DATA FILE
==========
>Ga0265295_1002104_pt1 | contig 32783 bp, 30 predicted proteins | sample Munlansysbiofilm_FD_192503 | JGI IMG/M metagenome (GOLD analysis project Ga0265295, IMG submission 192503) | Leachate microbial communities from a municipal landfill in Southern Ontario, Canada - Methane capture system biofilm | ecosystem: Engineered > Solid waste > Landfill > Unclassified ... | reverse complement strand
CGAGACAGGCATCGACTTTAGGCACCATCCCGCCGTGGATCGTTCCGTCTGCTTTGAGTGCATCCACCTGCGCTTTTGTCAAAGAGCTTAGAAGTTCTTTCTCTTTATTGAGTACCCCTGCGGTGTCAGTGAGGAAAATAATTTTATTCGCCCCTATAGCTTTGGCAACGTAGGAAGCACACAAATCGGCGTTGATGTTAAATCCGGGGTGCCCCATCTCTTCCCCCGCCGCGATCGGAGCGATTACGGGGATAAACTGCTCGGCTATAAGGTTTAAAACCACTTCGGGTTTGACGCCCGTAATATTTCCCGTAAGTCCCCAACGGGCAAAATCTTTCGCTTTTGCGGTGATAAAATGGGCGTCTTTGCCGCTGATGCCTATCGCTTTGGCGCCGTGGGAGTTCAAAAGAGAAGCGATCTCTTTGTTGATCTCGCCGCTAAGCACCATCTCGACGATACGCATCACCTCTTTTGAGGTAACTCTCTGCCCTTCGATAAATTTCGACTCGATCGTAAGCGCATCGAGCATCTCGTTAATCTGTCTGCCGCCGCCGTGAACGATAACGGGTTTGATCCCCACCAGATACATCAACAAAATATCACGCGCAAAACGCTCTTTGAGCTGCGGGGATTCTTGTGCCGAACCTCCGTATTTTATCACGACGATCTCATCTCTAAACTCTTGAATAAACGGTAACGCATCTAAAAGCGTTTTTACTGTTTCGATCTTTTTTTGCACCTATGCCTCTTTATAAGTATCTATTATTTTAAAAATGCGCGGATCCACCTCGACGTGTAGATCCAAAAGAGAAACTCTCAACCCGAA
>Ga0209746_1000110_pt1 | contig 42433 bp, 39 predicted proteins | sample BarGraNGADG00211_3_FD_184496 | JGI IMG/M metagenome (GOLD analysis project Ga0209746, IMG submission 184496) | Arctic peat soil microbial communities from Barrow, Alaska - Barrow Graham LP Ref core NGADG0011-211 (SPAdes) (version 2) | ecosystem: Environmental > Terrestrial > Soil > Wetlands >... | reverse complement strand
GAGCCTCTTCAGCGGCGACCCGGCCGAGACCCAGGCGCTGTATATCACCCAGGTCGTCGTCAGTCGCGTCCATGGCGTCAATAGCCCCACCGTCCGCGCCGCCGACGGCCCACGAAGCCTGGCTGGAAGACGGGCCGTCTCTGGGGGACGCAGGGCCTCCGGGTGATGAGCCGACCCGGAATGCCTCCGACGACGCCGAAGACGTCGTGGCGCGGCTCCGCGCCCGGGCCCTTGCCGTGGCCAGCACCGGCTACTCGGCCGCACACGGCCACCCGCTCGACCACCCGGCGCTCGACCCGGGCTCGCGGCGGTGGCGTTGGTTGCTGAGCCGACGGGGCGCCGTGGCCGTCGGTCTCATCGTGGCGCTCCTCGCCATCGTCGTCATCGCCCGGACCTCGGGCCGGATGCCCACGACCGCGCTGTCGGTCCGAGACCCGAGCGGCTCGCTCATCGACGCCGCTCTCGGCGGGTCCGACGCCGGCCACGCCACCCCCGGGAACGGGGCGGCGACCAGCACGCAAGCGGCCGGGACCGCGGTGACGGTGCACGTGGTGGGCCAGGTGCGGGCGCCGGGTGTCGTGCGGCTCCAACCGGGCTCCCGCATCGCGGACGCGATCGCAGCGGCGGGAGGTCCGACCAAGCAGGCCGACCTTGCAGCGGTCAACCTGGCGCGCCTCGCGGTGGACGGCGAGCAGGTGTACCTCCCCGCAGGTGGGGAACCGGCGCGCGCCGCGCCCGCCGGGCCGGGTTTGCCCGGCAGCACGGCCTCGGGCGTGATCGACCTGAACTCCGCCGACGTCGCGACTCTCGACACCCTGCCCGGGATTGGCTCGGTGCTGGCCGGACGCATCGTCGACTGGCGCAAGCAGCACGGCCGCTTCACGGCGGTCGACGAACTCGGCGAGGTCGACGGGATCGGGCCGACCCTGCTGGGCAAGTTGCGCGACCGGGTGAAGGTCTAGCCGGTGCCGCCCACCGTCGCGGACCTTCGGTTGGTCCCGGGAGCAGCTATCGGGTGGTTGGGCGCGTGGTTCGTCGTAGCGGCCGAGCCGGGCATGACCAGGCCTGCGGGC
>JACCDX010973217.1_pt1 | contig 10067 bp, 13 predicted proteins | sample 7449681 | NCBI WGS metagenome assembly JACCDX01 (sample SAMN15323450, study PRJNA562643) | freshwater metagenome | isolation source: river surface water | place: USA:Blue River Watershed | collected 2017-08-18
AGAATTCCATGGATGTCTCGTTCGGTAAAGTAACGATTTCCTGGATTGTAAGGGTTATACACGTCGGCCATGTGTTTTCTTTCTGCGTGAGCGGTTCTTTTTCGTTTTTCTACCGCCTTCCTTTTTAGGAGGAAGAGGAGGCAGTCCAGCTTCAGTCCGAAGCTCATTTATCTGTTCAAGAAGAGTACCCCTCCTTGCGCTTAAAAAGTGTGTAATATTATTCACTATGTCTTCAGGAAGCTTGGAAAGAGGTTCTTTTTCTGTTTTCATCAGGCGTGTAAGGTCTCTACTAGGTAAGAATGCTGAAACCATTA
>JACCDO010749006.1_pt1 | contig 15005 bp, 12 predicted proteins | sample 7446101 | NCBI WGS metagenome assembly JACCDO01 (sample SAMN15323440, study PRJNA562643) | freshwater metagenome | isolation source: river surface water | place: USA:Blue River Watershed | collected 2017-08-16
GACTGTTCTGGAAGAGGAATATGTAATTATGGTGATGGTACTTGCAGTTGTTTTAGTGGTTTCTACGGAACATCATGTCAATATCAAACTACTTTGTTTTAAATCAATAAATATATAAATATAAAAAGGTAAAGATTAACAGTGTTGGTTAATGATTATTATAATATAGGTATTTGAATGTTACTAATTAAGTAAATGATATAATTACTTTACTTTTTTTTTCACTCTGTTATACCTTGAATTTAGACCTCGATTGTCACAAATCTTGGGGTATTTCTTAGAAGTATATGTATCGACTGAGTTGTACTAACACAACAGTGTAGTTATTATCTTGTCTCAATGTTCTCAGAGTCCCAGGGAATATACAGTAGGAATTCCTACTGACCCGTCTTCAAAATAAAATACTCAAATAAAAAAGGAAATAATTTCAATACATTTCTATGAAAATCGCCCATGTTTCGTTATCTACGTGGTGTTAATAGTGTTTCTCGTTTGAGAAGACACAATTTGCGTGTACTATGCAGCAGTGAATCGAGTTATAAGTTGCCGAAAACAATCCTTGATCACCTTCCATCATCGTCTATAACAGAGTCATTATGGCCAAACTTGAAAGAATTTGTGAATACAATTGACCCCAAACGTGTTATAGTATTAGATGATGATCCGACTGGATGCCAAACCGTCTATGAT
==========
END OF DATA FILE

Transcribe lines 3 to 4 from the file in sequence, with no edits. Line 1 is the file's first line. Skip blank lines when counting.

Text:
>Ga0209746_1000110_pt1 | contig 42433 bp, 39 predicted proteins | sample BarGraNGADG00211_3_FD_184496 | JGI IMG/M metagenome (GOLD analysis project Ga0209746, IMG submission 184496) | Arctic peat soil microbial communities from Barrow, Alaska - Barrow Graham LP Ref core NGADG0011-211 (SPAdes) (version 2) | ecosystem: Environmental > Terrestrial > Soil > Wetlands >... | reverse complement strand
GAGCCTCTTCAGCGGCGACCCGGCCGAGACCCAGGCGCTGTATATCACCCAGGTCGTCGTCAGTCGCGTCCATGGCGTCAATAGCCCCACCGTCCGCGCCGCCGACGGCCCACGAAGCCTGGCTGGAAGACGGGCCGTCTCTGGGGGACGCAGGGCCTCCGGGTGATGAGCCGACCCGGAATGCCTCCGACGACGCCGAAGACGTCGTGGCGCGGCTCCGCGCCCGGGCCCTTGCCGTGGCCAGCACCGGCTACTCGGCCGCACACGGCCACCCGCTCGACCACCCGGCGCTCGACCCGGGCTCGCGGCGGTGGCGTTGGTTGCTGAGCCGACGGGGCGCCGTGGCCGTCGGTCTCATCGTGGCGCTCCTCGCCATCGTCGTCATCGCCCGGACCTCGGGCCGGATGCCCACGACCGCGCTGTCGGTCCGAGACCCGAGCGGCTCGCTCATCGACGCCGCTCTCGGCGGGTCCGACGCCGGCCACGCCACCCCCGGGAACGGGGCGGCGACCAGCACGCAAGCGGCCGGGACCGCGGTGACGGTGCACGTGGTGGGCCAGGTGCGGGCGCCGGGTGTCGTGCGGCTCCAACCGGGCTCCCGCATCGCGGACGCGATCGCAGCGGCGGGAGGTCCGACCAAGCAGGCCGACCTTGCAGCGGTCAACCTGGCGCGCCTCGCGGTGGACGGCGAGCAGGTGTACCTCCCCGCAGGTGGGGAACCGGCGCGCGCCGCGCCCGCCGGGCCGGGTTTGCCCGGCAGCACGGCCTCGGGCGTGATCGACCTGAACTCCGCCGACGTCGCGACTCTCGACACCCTGCCCGGGATTGGCTCGGTGCTGGCCGGACGCATCGTCGACTGGCGCAAGCAGCACGGCCGCTTCACGGCGGTCGACGAACTCGGCGAGGTCGACGGGATCGGGCCGACCCTGCTGGGCAAGTTGCGCGACCGGGTGAAGGTCTAGCCGGTGCCGCCCACCGTCGCGGACCTTCGGTTGGTCCCGGGAGCAGCTATCGGGTGGTTGGGCGCGTGGTTCGTCGTAGCGGCCGAGCCGGGCATGACCAGGCCTGCGGGC